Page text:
A post from our student blogger Roberto
When many hear the words “intellectual property” they think only of patents. In fact, there are many other forms of protection that are available depending on the subject matter. For example, a trademark can be filed to protect any word, name, symbol, or design, or any combination of the proceeding, to be used in commerce. This identifies and distinguishes the goods of one from the goods of another and serves as indication of the source of goods. Not surprisingly, most of the work of patent agents relates to patents. However, it is important to understand the other types of protect that exists and how they may fit in with your client’s needs.
For me, it has always been easiest to learn through examples. Better still, it is more fun to learn through examples that peak my interest. As you will likely find out in the coming months (through subsequent posts) I am an avid baseball fan and even play on a team back in Milwaukee. With spring training starting just a few days ago, and a torturous ending to the Packers’ season, I admittedly have a bad case of baseball fever. Out of the blue, I decided to do an online search for “baseball intellectual property”. Oddly enough, there were a few news outlets covering a trademark dispute between the Chicago Cubs (Booooo!!), the Washington Nationals, and a small Washington D.C. startup called Evolution Finance. Evolution Finance uses the trademark to represent WalletHub, a Web site they run where consumers can compare credit cards and find personal finance advice. The dispute is over Evolution’s application for a trademark, the white W on the green background, which Major League Baseball (MLB) is opposing because of the trademarks owned by their clubs, the Cubs and Nationals. While I have watched baseball my entire life, well since I can remember, I have watched baseball. One of my first memories was hitting baseballs off a tee in my backyard and I can’t tell you how many summer hours I have put in on the diamond. Even with my knowledge of baseball, I had absolutely no idea what the Cubs’ trademark was from. While I had never seen the Washington trademark because it was from their early Senators years (1912-1927), I was shocked to hear that the Cubs trademark had been used at least 38 times each season since the 1940’s. In fact, the Cubs trademark is actually depicted on a flag that is hoisted at their home stadium, Wrigley Field, after each home victory. After learning this, it made sense to me why I had not seen the flag before.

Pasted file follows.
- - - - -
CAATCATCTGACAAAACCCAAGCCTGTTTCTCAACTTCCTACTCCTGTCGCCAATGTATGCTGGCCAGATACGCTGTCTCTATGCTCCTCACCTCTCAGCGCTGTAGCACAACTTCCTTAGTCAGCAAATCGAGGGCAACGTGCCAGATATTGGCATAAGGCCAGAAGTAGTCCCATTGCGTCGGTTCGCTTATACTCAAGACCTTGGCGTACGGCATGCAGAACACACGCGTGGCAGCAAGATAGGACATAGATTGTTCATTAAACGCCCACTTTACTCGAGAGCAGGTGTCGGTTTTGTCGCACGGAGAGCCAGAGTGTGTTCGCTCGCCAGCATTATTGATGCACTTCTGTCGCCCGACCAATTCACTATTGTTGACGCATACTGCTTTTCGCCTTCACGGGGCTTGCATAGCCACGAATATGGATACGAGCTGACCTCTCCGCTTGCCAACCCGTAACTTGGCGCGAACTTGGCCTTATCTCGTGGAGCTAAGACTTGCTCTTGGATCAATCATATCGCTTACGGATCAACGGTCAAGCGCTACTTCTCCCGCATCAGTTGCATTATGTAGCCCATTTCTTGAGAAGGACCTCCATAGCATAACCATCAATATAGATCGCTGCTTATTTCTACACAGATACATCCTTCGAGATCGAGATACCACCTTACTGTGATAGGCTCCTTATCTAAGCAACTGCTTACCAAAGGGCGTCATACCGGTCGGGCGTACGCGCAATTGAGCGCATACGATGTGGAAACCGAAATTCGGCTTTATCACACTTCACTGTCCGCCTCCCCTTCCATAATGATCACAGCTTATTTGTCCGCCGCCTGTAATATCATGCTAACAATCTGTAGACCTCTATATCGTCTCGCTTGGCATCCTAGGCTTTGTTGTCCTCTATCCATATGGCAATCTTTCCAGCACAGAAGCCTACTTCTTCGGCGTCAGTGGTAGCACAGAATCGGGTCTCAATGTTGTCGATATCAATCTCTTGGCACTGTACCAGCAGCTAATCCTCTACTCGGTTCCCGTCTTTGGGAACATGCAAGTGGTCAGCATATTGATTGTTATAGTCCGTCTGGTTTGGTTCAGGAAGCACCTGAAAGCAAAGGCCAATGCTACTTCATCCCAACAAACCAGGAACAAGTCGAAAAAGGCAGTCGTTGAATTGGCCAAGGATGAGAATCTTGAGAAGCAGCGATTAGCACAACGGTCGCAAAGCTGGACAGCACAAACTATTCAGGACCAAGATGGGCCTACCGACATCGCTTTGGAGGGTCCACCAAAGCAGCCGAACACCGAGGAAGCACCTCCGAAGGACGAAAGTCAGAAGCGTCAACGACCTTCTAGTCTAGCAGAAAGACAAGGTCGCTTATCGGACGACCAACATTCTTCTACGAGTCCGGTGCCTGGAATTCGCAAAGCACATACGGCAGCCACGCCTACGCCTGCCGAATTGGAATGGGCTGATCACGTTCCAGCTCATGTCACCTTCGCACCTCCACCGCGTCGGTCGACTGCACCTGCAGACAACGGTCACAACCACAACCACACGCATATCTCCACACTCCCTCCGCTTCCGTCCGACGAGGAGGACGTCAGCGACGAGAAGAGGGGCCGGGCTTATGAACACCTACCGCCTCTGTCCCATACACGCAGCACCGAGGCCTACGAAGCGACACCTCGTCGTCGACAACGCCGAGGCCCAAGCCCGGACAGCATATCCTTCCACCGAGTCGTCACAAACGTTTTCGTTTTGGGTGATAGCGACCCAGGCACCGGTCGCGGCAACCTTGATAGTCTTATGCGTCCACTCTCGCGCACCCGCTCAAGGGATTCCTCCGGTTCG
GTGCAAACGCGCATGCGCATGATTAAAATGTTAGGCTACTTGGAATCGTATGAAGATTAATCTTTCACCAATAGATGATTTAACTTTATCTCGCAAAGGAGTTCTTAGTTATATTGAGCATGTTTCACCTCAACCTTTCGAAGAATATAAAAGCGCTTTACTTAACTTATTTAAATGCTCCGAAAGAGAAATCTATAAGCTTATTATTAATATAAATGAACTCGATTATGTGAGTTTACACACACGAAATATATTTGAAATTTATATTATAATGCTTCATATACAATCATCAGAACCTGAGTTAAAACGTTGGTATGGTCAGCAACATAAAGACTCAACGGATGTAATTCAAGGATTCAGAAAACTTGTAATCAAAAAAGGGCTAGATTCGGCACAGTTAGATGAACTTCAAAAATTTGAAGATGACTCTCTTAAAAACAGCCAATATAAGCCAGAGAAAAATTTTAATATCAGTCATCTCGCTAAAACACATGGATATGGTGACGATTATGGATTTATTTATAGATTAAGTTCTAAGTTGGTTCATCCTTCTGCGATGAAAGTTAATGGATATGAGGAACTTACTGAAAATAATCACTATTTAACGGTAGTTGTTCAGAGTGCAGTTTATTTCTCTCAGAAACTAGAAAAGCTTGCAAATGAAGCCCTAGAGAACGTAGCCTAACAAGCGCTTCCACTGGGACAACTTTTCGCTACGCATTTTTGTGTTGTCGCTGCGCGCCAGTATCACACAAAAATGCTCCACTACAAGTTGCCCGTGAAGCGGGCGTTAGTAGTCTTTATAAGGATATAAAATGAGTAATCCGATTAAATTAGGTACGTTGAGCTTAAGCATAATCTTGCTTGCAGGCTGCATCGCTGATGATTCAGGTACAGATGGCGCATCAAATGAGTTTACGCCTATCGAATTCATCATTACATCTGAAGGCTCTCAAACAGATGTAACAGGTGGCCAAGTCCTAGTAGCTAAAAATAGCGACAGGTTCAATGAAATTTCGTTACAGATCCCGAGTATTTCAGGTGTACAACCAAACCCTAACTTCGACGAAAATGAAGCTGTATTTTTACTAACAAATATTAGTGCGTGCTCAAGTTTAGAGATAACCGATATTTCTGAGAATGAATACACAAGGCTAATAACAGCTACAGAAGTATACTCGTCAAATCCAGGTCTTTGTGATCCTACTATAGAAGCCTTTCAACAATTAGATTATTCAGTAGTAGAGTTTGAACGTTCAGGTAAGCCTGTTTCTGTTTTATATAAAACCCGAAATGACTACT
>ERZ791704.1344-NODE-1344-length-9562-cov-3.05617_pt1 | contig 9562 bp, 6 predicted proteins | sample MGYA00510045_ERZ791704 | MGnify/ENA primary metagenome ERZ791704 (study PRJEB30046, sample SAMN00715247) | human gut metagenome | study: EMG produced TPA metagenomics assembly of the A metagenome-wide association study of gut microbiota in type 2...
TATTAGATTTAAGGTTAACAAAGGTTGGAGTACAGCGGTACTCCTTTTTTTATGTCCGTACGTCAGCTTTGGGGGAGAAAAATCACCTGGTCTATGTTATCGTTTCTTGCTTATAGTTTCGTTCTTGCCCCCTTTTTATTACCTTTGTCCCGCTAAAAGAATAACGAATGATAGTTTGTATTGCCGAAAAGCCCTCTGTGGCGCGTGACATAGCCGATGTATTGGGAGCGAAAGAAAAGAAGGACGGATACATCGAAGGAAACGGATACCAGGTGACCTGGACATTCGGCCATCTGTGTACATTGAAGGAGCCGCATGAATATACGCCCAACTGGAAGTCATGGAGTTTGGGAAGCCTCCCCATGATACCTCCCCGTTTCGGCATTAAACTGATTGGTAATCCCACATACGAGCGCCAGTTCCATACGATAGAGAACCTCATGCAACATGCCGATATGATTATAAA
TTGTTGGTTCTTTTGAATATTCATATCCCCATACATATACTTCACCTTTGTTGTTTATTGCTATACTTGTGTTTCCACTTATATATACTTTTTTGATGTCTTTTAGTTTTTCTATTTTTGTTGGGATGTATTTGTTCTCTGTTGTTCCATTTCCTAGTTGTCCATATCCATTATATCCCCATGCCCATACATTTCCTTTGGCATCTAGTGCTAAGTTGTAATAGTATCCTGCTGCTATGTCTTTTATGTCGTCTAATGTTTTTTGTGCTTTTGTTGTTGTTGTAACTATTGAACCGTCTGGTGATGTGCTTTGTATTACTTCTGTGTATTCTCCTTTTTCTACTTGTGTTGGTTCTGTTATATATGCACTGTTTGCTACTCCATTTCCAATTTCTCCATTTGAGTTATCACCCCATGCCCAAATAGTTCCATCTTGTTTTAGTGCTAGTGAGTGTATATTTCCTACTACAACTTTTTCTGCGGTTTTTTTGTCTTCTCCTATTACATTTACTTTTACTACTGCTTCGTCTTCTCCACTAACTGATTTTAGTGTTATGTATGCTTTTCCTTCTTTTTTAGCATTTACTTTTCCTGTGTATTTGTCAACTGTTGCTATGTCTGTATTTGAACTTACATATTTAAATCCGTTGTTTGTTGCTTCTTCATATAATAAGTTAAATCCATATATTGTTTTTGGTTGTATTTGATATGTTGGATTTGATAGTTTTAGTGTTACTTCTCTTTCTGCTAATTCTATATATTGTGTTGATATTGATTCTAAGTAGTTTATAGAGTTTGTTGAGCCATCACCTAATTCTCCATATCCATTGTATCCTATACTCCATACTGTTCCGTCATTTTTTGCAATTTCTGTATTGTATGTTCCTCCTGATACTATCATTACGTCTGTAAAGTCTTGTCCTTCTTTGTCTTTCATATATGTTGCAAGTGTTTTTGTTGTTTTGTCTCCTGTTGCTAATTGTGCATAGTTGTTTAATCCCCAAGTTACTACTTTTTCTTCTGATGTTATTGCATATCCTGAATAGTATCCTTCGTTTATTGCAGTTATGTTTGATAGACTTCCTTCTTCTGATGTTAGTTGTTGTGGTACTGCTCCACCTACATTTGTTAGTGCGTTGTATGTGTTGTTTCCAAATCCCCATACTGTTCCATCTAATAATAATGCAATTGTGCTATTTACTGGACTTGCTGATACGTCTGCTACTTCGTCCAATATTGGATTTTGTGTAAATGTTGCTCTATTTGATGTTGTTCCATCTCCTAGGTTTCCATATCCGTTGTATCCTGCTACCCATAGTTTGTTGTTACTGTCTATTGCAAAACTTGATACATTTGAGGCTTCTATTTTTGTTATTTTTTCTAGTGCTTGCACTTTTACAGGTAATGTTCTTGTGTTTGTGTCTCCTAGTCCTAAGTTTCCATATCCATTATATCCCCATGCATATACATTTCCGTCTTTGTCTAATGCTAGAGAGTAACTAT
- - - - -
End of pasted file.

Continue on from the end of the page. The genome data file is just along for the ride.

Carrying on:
MLB is arguing that consumers may be confused by the Evolution Finance trademark and mistakenly associate it with baseball or believe that it is endorsed or partnered with MLB. Conversely, Evolution Finance is arguing that their uses are substantially different than those of MLB and that the uber-powerful baseball conglomerate is attempting to hijack the letter W and all its potential uses. Currently the two sides are awaiting a trial before the Trademark Trial and Appeals Board which will decide the fate of Evolution Finance’s trademark.
In a follow up to my last post, it looks like football player has followed in Marshawn Lynch’s footsteps and filed their own trademark application. Jameis Winston, the highly touted and potential first overall selection in this year’s draft, has filed a trademark application on his nickname “Famous Jameis”. In addition to the contract he will sign, last year’s number one pick Jadeveon Clowney signed for $23M guaranteed, Winston will look to cash in on branding much like Lynch aims to do. The trend of sports players seeking trademark protection for nicknames or catch phrases definitely seems to be heating up. In recent years Johnny Manziel, Roberto Griffin III, Jared Allen, Darrelle Revis and former players John Elway, Bart Scott, Michael Strahan, and Terrell Owens all have filed trademarks. Given the cash cow that sports marketing is, it is not surprising that athletes are looking to capitalize.